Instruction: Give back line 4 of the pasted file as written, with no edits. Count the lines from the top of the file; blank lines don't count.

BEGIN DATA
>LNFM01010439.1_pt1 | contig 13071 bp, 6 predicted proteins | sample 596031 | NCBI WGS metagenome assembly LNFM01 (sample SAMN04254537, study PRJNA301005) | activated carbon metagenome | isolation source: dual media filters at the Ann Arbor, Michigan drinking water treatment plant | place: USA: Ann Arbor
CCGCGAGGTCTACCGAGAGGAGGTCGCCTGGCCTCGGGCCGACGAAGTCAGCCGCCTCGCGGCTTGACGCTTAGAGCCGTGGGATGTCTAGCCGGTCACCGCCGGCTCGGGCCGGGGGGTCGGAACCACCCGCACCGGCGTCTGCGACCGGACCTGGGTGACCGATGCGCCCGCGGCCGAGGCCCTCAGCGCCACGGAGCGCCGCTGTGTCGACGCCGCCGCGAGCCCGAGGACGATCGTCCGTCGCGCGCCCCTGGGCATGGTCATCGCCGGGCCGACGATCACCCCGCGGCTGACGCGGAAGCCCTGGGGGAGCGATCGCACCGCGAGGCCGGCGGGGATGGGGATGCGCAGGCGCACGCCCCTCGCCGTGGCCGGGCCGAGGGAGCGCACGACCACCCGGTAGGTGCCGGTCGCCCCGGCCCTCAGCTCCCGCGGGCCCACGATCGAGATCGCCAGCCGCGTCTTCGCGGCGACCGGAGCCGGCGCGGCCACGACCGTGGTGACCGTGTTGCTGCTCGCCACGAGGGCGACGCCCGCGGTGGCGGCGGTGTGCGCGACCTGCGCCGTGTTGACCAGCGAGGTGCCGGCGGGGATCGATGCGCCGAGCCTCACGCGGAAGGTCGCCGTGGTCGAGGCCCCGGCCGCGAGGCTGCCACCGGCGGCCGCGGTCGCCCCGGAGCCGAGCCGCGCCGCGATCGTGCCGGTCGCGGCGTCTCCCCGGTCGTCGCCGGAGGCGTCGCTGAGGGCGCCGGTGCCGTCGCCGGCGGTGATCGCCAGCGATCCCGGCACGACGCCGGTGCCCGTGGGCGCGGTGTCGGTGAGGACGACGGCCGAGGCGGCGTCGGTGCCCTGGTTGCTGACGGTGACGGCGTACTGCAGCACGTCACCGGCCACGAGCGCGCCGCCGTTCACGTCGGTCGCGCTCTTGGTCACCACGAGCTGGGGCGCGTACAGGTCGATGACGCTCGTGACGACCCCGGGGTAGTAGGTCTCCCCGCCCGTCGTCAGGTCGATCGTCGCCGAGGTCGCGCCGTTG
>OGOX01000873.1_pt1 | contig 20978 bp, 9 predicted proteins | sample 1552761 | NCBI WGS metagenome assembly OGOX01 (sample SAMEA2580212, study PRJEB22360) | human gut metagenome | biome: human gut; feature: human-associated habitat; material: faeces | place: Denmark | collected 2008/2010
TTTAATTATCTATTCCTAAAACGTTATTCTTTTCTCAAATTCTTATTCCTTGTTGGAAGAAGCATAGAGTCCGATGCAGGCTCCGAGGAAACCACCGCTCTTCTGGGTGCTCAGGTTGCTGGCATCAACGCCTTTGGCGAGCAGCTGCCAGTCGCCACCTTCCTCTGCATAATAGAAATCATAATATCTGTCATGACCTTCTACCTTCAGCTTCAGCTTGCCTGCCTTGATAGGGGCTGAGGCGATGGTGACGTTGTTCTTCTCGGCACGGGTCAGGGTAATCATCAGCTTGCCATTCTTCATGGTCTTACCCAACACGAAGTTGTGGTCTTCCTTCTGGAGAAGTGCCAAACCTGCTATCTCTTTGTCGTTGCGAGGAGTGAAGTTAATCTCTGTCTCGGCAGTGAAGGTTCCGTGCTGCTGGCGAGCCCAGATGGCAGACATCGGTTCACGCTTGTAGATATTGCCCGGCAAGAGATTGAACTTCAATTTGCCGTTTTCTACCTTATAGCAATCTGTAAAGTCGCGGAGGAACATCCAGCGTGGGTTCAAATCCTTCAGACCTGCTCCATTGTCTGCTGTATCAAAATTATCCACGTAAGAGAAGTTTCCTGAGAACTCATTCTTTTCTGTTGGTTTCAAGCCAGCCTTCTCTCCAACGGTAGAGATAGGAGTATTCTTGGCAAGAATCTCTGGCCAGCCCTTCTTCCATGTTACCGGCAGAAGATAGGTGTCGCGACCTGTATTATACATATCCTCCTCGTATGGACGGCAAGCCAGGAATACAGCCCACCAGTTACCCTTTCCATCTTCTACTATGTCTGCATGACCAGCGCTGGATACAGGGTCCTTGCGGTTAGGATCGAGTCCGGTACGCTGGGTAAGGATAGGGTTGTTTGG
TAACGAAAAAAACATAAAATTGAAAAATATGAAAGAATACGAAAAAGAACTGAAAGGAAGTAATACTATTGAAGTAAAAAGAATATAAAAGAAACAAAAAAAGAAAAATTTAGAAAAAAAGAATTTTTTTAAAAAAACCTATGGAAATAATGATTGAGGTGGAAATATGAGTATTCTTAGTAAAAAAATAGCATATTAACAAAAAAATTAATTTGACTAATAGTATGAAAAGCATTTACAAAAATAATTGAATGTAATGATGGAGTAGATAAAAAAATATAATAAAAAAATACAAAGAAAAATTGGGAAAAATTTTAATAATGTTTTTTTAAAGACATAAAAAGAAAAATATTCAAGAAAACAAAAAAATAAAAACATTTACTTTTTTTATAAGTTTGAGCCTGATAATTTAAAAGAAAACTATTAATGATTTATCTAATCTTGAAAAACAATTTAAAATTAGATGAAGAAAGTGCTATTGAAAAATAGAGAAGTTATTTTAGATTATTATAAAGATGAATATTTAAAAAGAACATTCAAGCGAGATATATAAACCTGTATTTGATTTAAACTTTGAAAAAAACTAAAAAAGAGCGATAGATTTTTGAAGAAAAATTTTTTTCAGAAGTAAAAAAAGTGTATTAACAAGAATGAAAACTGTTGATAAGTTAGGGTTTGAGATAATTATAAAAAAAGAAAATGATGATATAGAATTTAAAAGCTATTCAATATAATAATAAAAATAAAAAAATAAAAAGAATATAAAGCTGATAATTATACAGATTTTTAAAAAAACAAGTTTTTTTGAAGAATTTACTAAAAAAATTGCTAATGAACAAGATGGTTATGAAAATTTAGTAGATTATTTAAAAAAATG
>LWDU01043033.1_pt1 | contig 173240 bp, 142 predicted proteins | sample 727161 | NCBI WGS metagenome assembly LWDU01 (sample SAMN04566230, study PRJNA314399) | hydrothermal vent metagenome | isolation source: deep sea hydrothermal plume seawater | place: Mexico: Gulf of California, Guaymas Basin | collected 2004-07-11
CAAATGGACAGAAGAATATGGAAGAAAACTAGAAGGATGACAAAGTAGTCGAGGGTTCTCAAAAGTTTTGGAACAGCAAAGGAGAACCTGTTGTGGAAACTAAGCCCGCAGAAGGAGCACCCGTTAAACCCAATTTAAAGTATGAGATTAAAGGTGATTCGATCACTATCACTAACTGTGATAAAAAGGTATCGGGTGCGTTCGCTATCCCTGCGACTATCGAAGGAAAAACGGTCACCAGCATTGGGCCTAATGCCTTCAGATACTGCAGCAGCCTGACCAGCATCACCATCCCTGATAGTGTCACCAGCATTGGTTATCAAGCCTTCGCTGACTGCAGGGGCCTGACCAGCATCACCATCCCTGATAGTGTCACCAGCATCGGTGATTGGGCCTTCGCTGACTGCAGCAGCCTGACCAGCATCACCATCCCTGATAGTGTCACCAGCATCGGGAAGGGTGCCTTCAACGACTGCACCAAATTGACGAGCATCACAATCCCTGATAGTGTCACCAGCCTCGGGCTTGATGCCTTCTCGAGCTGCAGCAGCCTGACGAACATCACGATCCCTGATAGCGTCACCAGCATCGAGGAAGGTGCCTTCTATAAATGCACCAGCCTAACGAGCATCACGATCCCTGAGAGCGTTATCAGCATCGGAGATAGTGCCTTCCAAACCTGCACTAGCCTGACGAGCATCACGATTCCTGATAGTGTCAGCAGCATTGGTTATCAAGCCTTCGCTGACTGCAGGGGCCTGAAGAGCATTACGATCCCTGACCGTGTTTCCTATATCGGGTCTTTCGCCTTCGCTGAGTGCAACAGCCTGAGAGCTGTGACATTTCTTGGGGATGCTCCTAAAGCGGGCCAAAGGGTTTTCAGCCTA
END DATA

TTTAATTATCTATTCCTAAAACGTTATTCTTTTCTCAAATTCTTATTCCTTGTTGGAAGAAGCATAGAGTCCGATGCAGGCTCCGAGGAAACCACCGCTCTTCTGGGTGCTCAGGTTGCTGGCATCAACGCCTTTGGCGAGCAGCTGCCAGTCGCCACCTTCCTCTGCATAATAGAAATCATAATATCTGTCATGACCTTCTACCTTCAGCTTCAGCTTGCCTGCCTTGATAGGGGCTGAGGCGATGGTGACGTTGTTCTTCTCGGCACGGGTCAGGGTAATCATCAGCTTGCCATTCTTCATGGTCTTACCCAACACGAAGTTGTGGTCTTCCTTCTGGAGAAGTGCCAAACCTGCTATCTCTTTGTCGTTGCGAGGAGTGAAGTTAATCTCTGTCTCGGCAGTGAAGGTTCCGTGCTGCTGGCGAGCCCAGATGGCAGACATCGGTTCACGCTTGTAGATATTGCCCGGCAAGAGATTGAACTTCAATTTGCCGTTTTCTACCTTATAGCAATCTGTAAAGTCGCGGAGGAACATCCAGCGTGGGTTCAAATCCTTCAGACCTGCTCCATTGTCTGCTGTATCAAAATTATCCACGTAAGAGAAGTTTCCTGAGAACTCATTCTTTTCTGTTGGTTTCAAGCCAGCCTTCTCTCCAACGGTAGAGATAGGAGTATTCTTGGCAAGAATCTCTGGCCAGCCCTTCTTCCATGTTACCGGCAGAAGATAGGTGTCGCGACCTGTATTATACATATCCTCCTCGTATGGACGGCAAGCCAGGAATACAGCCCACCAGTTACCCTTTCCATCTTCTACTATGTCTGCATGACCAGCGCTGGATACAGGGTCCTTGCGGTTAGGATCGAGTCCGGTACGCTGGGTAAGGATAGGGTTGTTTGG